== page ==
Steven Witt just cut a hundred miles a day off his daily commute.
The Harford County resident will take command of Anne Arundel's environmental health programs next month.
But for the past six years he has served as the environmental health director in Southern Maryland's Charles County.
At a news conference yesterday afternoon, County Health Officer Thomas Andrews saidhe expects Witt, 44, to give the Anne Arundel County Department of Health a higher environmental profile.
Andrews said he eventually wants the county to enact and enforce its own anti-pollution laws, which would complement state and federal regulations. He wants the agency to coordinate the cleanup of environmental hazards.
Within recent weeks, inspectors from the environmental division discovered two illegal sewage lagoons on the banks of a Severn River tributary.
They also have tracked the Environmental Protection Agency's cleanup of a toxic waste dump in Brooklyn Park.
Yesterday, Andrews also charged Witt with adapting the environmental division to enforce new staterestaurant regulations and to slow the loss of health inspectors to larger metropolitan counties.
Despite these duties, Witt said his new job will be more or less the same as his old. More staff, less commute.
The environmental health division in Anne Arundel has 61 employees; the Charles County staff, about 20.
"There aren't a greatdeal of differences," said Witt, who will earn $51,708 a year. "AnneArundel County is larger. You might say it has more problems. I don't know if you'd call them problems. It certainly has larger programs."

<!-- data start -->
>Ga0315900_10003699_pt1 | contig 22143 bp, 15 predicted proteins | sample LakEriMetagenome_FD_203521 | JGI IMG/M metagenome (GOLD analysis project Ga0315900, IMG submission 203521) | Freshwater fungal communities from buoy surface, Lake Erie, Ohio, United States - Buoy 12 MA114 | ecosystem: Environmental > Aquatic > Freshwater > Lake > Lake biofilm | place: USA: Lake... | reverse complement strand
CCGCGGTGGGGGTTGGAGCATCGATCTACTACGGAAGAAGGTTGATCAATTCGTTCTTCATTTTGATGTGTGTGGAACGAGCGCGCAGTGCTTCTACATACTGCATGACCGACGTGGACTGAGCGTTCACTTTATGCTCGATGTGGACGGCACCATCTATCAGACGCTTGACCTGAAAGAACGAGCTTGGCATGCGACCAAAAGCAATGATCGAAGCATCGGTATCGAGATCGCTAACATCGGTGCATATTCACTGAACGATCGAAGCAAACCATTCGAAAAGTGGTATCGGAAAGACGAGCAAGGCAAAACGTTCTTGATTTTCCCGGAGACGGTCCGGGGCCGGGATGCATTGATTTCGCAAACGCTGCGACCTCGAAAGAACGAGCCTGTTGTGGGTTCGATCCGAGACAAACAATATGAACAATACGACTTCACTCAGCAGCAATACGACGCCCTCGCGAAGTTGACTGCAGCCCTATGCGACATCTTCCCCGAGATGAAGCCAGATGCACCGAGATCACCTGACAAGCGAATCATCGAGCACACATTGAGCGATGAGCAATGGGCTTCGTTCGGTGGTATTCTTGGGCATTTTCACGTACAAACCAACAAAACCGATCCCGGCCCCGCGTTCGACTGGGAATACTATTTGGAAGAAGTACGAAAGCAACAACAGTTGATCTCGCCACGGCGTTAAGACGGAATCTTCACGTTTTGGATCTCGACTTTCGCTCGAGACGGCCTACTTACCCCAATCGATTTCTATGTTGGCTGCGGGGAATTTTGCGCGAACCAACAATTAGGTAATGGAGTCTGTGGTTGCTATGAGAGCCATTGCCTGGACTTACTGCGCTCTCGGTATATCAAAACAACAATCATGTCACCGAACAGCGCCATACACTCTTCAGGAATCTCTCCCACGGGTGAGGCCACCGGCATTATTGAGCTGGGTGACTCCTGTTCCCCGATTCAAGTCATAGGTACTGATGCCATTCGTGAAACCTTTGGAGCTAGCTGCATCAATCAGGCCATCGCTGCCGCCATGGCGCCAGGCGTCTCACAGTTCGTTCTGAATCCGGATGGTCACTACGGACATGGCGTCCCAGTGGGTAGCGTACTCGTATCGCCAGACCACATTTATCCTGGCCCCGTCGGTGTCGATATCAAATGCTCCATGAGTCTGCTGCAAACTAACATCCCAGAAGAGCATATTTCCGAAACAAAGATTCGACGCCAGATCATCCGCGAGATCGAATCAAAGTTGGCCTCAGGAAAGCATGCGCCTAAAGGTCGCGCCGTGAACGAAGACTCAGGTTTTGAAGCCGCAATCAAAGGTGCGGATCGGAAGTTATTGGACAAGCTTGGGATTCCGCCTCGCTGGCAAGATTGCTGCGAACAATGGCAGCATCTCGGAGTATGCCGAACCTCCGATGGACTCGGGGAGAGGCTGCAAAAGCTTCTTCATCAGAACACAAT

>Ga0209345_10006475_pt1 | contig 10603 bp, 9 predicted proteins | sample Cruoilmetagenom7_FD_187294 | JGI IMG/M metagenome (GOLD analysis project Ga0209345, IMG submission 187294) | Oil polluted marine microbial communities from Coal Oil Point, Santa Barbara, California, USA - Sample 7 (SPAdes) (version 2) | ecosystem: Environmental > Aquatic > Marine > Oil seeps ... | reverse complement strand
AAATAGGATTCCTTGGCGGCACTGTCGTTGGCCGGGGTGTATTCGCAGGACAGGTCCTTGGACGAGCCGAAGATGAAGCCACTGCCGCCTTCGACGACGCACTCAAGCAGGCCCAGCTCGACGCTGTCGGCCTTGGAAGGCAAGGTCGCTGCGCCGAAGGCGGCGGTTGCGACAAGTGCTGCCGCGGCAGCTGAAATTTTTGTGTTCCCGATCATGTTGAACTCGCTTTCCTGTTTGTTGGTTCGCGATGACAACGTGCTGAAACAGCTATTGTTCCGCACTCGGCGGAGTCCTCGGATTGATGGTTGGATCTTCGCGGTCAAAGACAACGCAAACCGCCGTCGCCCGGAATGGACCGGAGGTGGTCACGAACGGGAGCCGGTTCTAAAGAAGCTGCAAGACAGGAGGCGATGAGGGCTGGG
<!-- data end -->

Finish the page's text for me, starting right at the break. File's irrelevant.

The environmental health division is responsible for restaurant inspections, recreational water quality, rodent control and septic systems.
Witt, who has helped privatize soil testing in Charles County, said he wants to deemphasize his agency's regulatory role.
"I personally emphasize public service," he said. "I've been a public servant for 21 years, and it's in my blood. I want to send that messageto every employee."
Prior to Charles County, Witt worked as waterquality manager for the Harford County Department of Health.
Andrews selected Witt from 47 applicants, including one from as far away as Illinois, to replace Ronald Nelson, a Lake Shore resident who leftlast December after a month.
Nelson, the state's deputy secretary of the environment and the former hazardous and solid waste administrator, succeeded Singh Dillon, an Annapolis resident, who retired last summer.
Witt "has a thorough knowledge of environmental health issues and the regulations involved," Charles County Health Officer Marilyn Radke said. "And he's always tried to give the best service tothe citizens of Charles County."